The three-year-old Chicago quartet Klang – clarinetist/composer James Falzone, vibraphonist Jason Adasiewicz, basist Jason Roebke and drummer Tim Daisy – has waxed its first studio disc in Tea Music. While it has some of the hip lightness associated with many genre-busting acts hailing from that city, coolness of approach is tempered by deep compositional concerns. The album’s fragmented nature lends it an ironic but intriguing unity that only becomes apparent after a few spins.
On the surface, these brief compositions appear to be sketches, pithy incompletions hurled into the void. While the title track seems more purposeful and solidly constructed than others, sporting a gorgeously deliberate Haden-esque bass solo, it too seems somehow fragmentary, the brief melody and faltering tempo adding to the illusion. Adasiewicz’s vibraphone gestures bring a sort of false finality to each phrase, like the deceptive cadences in a Haydn quartet or Beethoven symphony. Equally surprising is the puckish, swinging “G.F.O.P.,” which, despite cool brushes, heats to near scorching, only to have its plug pulled mid-gesture after a little over three minutes.
It’s only after digging into the appropriately named “Fickle” that the game becomes apparent. The melody chases its tail for a while at a fairly rapid tempo then switches gears into a loping swing while Adasiewicz’s sauntering solo punctuates the groove. Equally suddenly, all disappears, the ensuing silence broken by a return of the opening material before all sense of tempo dissolves. The “free” playing that follows speaks to these musicians’ versatility; they hang around the established mode while breaking all rhythmic boundaries. Little bits of the melody emerge and fade with the precision of great improvisation until, yet again, the opening material returns, showing that notions of traditional form have been there all along.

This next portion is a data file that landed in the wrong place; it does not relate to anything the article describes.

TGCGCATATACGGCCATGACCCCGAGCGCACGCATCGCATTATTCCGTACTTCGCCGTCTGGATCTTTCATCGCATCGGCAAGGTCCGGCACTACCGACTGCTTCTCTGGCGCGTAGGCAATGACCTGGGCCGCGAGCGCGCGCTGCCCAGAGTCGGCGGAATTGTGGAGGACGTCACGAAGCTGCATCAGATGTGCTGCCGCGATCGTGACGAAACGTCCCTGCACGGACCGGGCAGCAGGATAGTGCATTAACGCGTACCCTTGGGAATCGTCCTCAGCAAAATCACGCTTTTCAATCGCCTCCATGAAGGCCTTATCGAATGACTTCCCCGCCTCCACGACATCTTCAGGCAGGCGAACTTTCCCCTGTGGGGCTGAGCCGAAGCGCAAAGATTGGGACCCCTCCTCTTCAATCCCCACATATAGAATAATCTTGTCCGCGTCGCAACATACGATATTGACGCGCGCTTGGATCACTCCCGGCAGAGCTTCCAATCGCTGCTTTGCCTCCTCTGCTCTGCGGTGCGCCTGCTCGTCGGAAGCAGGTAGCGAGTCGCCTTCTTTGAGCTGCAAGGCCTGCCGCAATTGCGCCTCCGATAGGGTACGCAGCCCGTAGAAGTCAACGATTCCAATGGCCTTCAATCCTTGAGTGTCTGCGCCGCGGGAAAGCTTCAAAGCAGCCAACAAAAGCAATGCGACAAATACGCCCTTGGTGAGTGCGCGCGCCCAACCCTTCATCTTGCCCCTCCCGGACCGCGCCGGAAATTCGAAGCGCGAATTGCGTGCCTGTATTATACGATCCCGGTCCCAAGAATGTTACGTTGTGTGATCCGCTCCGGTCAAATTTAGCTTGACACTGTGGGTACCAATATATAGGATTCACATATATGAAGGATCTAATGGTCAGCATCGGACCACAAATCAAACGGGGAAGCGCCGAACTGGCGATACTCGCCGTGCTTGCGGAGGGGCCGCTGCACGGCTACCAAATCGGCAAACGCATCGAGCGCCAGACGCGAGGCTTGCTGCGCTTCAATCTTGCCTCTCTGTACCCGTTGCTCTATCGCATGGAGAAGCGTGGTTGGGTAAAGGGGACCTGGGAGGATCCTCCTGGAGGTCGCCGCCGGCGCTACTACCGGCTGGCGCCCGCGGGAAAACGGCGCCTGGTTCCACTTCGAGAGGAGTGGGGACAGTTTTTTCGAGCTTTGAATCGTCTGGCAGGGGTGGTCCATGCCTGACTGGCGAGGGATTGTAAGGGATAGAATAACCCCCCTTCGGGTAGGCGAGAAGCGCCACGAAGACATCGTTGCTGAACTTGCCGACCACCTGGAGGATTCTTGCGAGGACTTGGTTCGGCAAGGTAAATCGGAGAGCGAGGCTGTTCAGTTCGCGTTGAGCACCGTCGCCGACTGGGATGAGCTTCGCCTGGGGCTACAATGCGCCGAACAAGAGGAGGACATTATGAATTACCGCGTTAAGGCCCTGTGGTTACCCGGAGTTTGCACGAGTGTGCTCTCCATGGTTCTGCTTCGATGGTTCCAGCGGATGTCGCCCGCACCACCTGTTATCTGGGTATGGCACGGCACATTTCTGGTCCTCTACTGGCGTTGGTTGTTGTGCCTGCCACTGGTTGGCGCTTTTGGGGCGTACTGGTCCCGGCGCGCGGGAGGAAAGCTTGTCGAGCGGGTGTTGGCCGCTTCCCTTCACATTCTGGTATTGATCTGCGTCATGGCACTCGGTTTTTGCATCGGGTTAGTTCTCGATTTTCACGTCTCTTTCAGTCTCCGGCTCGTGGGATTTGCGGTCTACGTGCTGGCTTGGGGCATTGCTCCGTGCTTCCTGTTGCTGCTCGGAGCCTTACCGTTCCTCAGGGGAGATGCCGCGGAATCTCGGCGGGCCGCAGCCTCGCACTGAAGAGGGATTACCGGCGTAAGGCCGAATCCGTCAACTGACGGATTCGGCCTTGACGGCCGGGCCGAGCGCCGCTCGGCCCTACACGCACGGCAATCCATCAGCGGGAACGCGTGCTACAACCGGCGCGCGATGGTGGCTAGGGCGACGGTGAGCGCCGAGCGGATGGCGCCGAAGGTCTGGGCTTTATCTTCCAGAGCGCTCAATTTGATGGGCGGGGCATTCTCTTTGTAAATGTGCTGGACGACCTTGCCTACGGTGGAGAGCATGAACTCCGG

There are many similar instances of dialogue, juxtaposition and interruption throughout the album, far too many to detail here. They form a major component of the disc’s aesthetic, but composition is only one element at play. The musicianship itself is first-rate, the group able to stop on a dime throughout. The players’ performances blend to give the band a unique voice, one rooted in swing and cool but cognizant of all events transpiring since.